Barnegat Leader

Barnegat Settles Round Three Housing Obligation

May 18, 2018

An ordinance recently introduced by the Barnegat Township Committee will require the municipality to set aside 100 new residential units and rehabilitate 86 existing ones for affordable housing according to a settlement reached with the Fair Share Housing Center.

Jerry Dasti, the township affordable housing attorney, said the ordinance will end two years of litigation.

“The 100 new units would be built at no cost to the township,” he said. “It will be the responsibility of the developer. If we didn’t resolve this, the alternative would be an imposed obligation where we would have built 100 units at our cost. We would then have to bond $15 million to $20 million to meet our affordable housing obligation.”

Sean Kean, township attorney, said the agreement was part of the town’s “third round” obligation, which initially went into effect in 2007.

“We met our first round obligations, then our second round, and now we are faced with this new round,” said Kean. “And in 2025, there’s going to be another round, so you’ll be looking down the shotgun again.”

He said that in prior rounds, towns such as Barnegat could meet their obligation through regional contribution agreements (RCAs), in which the town paid a fee to another municipality that agrees to provide affordable housing units to fulfill up to half of the sending municipality’s obligations.

“But that has since been outlawed,” said Kean.

Dasti said most of the new affordable housing units would be part of a residential development proposed at the old site of Sweet Jenny’s on Route 9 (see separate story).

“They’re proposing 92 units, which comes close to satisfying our obligation,” said Dasti.

 He said the affordable housing issue is “difficult public policy.”

“It’s not like you’re against helping people who need more-affordable housing,” said Kean. “But ultimately, it strains the local tax dollars because you need to spend more money for schools, police and other services.”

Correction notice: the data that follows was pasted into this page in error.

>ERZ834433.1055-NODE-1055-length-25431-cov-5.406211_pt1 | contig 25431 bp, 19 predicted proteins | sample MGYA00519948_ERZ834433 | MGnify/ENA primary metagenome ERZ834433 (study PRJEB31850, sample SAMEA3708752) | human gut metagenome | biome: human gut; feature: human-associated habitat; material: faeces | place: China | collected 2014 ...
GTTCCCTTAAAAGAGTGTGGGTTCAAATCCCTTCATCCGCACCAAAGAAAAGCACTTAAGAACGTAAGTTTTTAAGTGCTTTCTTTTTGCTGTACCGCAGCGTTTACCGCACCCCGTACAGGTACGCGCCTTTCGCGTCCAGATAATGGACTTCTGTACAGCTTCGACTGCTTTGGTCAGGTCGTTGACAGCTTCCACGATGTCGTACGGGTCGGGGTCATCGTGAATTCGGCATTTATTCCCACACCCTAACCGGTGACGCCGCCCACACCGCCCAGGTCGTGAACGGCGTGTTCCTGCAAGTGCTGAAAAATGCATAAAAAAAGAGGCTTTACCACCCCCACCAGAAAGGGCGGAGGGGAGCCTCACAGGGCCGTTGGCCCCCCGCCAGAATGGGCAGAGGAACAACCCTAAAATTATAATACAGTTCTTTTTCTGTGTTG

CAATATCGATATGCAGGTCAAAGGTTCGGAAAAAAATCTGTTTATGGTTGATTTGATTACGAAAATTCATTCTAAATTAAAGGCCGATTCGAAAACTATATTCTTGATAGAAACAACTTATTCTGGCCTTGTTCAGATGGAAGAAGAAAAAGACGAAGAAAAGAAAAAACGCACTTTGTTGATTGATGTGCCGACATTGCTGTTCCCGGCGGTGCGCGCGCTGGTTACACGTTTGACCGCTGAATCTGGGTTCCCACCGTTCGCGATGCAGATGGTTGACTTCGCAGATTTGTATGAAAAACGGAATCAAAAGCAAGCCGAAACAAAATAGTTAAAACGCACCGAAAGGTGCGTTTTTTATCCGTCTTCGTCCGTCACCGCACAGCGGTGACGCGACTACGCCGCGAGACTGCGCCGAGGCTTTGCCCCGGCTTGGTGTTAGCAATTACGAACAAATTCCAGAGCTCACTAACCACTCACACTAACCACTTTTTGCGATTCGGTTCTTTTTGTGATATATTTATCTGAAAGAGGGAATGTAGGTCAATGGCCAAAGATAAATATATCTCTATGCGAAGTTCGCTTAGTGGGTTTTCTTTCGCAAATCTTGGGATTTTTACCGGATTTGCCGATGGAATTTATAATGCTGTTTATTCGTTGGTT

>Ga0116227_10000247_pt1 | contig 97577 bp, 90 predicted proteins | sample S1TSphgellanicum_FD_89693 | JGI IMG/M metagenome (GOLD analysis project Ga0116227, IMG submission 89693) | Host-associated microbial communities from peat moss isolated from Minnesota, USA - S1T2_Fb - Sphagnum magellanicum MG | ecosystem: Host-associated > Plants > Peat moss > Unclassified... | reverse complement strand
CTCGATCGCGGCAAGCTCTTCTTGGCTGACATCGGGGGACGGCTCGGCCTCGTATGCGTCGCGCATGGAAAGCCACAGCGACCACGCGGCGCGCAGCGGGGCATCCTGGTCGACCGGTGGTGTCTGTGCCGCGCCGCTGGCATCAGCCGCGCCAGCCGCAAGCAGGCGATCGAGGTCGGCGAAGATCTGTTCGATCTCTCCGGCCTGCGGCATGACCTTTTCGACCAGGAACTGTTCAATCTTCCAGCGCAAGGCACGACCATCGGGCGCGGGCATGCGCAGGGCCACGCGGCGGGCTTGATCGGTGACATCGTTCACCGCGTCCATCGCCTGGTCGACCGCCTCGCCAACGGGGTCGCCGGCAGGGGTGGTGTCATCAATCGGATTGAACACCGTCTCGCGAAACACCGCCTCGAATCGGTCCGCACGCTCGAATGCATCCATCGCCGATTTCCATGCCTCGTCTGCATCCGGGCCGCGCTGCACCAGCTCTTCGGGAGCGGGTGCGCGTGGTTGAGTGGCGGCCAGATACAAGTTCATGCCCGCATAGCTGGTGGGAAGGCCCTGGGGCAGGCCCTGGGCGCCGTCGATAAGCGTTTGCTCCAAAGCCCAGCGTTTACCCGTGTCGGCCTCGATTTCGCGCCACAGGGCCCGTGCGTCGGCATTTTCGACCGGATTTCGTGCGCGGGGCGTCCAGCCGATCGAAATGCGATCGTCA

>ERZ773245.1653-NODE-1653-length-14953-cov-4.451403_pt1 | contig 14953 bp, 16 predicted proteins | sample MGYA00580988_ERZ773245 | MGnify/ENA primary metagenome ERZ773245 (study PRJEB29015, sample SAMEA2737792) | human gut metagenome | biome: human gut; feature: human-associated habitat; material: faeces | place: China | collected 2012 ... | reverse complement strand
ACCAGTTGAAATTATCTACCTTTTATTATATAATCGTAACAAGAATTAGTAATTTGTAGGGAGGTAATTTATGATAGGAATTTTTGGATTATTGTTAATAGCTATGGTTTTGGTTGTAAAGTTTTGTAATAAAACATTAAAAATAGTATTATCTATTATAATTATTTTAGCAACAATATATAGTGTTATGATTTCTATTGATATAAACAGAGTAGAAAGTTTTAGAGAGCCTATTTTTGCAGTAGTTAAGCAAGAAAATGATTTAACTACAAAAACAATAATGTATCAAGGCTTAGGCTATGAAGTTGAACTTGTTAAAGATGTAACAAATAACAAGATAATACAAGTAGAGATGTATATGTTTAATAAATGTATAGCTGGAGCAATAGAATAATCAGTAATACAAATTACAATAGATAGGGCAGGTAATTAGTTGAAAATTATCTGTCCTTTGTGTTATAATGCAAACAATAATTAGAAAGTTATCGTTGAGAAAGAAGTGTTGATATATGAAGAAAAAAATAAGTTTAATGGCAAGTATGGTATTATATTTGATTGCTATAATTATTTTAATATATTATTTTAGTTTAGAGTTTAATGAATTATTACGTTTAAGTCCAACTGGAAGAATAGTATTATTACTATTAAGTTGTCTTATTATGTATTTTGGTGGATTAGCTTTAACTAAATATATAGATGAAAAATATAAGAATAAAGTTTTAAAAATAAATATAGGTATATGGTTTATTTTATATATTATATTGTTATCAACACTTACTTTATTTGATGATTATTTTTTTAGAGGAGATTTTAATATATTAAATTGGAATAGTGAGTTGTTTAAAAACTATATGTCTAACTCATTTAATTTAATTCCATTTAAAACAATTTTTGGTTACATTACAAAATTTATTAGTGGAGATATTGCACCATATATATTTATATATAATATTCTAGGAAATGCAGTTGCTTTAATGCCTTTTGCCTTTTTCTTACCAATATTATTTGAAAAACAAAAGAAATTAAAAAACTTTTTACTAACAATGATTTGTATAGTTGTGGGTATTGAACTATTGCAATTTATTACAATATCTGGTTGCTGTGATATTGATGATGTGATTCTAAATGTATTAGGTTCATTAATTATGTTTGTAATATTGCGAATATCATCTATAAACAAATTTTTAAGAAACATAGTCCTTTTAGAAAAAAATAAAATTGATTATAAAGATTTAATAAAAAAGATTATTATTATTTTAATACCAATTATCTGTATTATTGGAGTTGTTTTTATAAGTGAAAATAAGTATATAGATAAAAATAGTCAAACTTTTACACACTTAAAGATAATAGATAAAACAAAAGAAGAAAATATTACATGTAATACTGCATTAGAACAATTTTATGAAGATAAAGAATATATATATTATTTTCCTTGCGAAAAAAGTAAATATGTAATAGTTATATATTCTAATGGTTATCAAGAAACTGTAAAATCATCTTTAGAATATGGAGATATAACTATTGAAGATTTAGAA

Kean said that in reaching a settlement, the township would avoid a builder’s remedy lawsuit.

“That’s a very serious hammer,” he said. “Such a lawsuit would result in a town’s inability to zone. We certainly wanted to maintain control of our zoning.”

Concerning the rehabilitated units, the ordinance requires the township to administer both a rental and owner-occupied program. A special budget will be prepared and adopted that will outline the schedule and expenditures. The spending plan will be funded through the township’s existing developer fee ordinance.

In addition, the township will be responsible for submitting the rehabilitation program manuals and documenting each rehabilitation application. Any renovation of housing units to be occupied by low- and moderate-income households will comply with the New Jersey State Housing Code.  

A public hearing on the ordinance is scheduled for a special meeting on Thursday, May 24, at 9 a.m.

— Eric Englund

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